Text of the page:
If You Really Care About Ending Poverty, Stop Talking About Inequality
W. Bradford Wilcox, The Atlantic
Don’t mind the rich-poor gap. Statistical analysis shows three factors—overall income growth, marriages, and local government spending—matter most for poorer children chasing the American Dream.
The War on Poverty at Fifty: How to Craft Policy to Help America’s Poor
Rachel Sheffield, Public Discourse
Government may be able to provide material assistance, but it has failed to address the deeper causes of poverty. Worse, it has discouraged the most important defenses against poverty in America—work and marriage.
Even when we agree on what Biblical principles should guide our political choices, evangelicals from the left and right rarely agree on policy solutions. But there is one area where there appears to be an increasingly significant level of agreement: the immorality of our national debt.
At Christianity Today, David P. Gushee — an ethicist and politically progressive evangelical — explains why the $17 trillion national debt is both immoral and unwise:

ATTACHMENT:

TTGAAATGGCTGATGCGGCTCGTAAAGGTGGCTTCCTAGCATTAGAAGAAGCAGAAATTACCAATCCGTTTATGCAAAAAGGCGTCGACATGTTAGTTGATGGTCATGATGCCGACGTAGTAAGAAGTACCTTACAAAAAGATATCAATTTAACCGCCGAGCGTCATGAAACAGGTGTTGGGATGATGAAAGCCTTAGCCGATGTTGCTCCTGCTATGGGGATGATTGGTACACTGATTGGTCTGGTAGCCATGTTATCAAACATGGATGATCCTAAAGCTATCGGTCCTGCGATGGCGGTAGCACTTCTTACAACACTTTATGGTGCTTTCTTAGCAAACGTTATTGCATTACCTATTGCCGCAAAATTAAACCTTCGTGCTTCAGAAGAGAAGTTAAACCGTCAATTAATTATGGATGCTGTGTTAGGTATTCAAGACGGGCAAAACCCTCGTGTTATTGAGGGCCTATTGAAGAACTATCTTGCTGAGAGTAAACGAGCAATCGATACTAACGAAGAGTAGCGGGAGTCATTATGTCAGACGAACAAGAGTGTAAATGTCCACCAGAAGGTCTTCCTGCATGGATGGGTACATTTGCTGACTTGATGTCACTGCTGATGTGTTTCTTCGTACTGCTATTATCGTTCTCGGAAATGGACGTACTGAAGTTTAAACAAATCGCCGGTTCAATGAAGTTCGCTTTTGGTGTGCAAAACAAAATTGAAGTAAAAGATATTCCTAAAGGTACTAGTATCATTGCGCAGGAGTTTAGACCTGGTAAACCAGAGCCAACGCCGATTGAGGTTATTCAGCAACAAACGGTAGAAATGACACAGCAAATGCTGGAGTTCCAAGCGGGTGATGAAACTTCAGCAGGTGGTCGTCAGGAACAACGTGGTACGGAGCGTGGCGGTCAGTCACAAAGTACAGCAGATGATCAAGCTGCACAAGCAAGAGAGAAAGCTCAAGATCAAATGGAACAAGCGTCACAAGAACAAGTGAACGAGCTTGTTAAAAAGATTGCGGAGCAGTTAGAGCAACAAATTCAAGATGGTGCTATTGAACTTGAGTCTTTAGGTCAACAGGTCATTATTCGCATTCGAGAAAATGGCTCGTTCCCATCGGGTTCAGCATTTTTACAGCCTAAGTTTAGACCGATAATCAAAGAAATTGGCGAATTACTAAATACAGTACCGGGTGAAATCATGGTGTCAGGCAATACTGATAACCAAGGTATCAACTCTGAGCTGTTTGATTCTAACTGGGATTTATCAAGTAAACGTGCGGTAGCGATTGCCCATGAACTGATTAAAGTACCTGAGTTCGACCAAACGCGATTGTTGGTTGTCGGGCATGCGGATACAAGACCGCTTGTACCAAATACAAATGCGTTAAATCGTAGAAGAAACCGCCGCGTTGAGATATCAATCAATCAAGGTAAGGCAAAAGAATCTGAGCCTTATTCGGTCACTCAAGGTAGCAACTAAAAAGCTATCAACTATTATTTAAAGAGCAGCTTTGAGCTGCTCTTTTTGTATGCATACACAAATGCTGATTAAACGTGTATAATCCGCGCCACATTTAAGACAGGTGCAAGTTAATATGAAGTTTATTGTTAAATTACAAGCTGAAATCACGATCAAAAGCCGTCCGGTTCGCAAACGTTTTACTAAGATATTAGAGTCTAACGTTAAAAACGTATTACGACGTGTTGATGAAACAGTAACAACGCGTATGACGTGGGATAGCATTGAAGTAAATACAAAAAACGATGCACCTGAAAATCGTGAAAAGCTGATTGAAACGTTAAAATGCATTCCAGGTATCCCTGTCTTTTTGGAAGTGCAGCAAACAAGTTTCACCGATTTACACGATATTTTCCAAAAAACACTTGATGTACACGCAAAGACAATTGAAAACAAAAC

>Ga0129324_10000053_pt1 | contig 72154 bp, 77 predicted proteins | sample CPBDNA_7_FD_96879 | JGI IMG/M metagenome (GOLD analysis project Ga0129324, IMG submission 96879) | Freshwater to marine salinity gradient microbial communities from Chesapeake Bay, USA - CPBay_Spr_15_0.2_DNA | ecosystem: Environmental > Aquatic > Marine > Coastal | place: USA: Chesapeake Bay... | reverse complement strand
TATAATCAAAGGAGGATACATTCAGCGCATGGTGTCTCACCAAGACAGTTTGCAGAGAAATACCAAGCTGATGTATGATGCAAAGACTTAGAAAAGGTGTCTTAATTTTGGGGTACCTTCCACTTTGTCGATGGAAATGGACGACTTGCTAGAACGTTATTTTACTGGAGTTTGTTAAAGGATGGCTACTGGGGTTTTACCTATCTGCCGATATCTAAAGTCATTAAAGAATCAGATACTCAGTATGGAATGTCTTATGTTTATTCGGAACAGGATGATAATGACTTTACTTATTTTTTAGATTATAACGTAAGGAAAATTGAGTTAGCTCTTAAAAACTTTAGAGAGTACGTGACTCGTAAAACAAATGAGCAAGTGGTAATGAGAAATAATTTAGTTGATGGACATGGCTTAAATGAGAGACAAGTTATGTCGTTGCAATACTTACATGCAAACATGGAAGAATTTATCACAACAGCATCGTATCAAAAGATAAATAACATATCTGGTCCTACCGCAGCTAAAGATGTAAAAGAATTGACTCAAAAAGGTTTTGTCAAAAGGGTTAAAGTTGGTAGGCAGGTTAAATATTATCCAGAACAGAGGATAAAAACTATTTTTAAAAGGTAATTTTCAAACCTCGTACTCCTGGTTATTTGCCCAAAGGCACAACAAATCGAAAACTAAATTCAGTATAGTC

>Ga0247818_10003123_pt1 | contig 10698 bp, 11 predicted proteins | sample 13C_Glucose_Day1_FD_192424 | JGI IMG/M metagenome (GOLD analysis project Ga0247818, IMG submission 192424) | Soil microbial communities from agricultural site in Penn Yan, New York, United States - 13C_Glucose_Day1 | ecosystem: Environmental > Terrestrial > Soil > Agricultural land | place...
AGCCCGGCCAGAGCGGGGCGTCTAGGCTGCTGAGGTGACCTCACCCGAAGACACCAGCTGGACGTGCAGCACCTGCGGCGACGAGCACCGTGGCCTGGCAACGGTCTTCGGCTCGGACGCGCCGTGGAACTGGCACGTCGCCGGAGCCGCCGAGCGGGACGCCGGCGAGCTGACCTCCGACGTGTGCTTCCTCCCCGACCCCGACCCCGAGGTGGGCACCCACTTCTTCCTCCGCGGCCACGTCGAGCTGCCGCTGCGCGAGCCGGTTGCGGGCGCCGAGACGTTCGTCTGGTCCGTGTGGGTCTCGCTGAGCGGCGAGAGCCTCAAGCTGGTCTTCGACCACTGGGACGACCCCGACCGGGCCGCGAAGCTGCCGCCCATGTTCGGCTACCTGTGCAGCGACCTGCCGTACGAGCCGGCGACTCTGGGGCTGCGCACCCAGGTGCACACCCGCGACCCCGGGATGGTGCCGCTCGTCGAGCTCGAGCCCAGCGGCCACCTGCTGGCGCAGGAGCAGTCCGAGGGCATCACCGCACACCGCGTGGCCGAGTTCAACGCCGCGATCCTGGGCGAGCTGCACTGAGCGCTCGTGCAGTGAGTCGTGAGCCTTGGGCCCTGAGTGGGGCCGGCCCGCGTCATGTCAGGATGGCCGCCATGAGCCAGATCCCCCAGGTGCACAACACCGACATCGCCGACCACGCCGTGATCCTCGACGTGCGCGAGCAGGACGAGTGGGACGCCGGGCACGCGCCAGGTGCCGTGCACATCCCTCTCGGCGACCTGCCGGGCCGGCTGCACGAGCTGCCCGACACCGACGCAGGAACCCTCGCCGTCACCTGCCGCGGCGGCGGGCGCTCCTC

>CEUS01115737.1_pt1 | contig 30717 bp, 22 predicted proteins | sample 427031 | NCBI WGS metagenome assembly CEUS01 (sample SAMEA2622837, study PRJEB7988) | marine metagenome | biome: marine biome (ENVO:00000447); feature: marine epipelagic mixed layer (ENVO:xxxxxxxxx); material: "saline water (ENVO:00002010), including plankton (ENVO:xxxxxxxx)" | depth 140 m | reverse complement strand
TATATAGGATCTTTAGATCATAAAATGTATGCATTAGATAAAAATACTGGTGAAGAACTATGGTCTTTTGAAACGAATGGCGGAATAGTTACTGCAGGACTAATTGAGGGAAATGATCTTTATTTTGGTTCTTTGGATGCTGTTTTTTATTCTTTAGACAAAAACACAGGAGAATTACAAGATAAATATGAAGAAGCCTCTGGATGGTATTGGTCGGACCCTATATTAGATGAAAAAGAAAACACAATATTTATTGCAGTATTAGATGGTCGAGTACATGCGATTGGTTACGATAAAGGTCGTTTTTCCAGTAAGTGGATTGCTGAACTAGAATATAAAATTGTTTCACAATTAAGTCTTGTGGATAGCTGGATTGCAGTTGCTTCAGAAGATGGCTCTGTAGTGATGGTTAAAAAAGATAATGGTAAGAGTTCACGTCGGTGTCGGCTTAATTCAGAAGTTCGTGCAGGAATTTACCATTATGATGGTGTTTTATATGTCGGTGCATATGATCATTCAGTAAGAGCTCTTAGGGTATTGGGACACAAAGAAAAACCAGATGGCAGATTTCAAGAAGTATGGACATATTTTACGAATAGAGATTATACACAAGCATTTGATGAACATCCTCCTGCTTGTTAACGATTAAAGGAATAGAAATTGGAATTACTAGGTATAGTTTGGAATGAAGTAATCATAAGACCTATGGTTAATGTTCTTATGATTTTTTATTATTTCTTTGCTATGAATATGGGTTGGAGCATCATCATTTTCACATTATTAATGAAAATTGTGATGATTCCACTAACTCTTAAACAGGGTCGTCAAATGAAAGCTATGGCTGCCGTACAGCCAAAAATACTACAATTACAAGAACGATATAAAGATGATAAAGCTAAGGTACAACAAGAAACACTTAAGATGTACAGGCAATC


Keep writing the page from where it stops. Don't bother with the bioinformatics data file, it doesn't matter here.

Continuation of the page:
Most progressive evangelicals who address government spending focus on compassion issues. They connect God’s care for the poor to U.S. government spending priorities. This often seems to mean by default that all cuts to social welfare spending are bad, and that all increases are good.
I agree with my progressive evangelical allies that our government—which projects spending $3.77 trillion in fiscal 2014—seems to have sufficient resources to provide for the sick, the aged, the poor, and the uninsured. I agree with an overall reading of the Bible that prioritizes physical human needs over most other priorities. But I protest a too-easy move from “God cares for the poor and calls Christians to do the same” to “God wants the secular government of the United States to spend x on social welfare.” Translating a sacred text into a political ethic is not that easy.
Still, we have a moral problem on our hands: While our nation budgets $3.77 trillion for spending in fiscal 2014, it forecasts revenue of $744 billion less than that. If a nation does that for long enough, it ends up with a debt of $17 trillion—and rising.
A government that develops a pattern of spending considerably more than it raises behaves immorally. But its immorality is not simply the immorality-as-immediate-hardheartedness-to-the-poor, so often decried by my friends.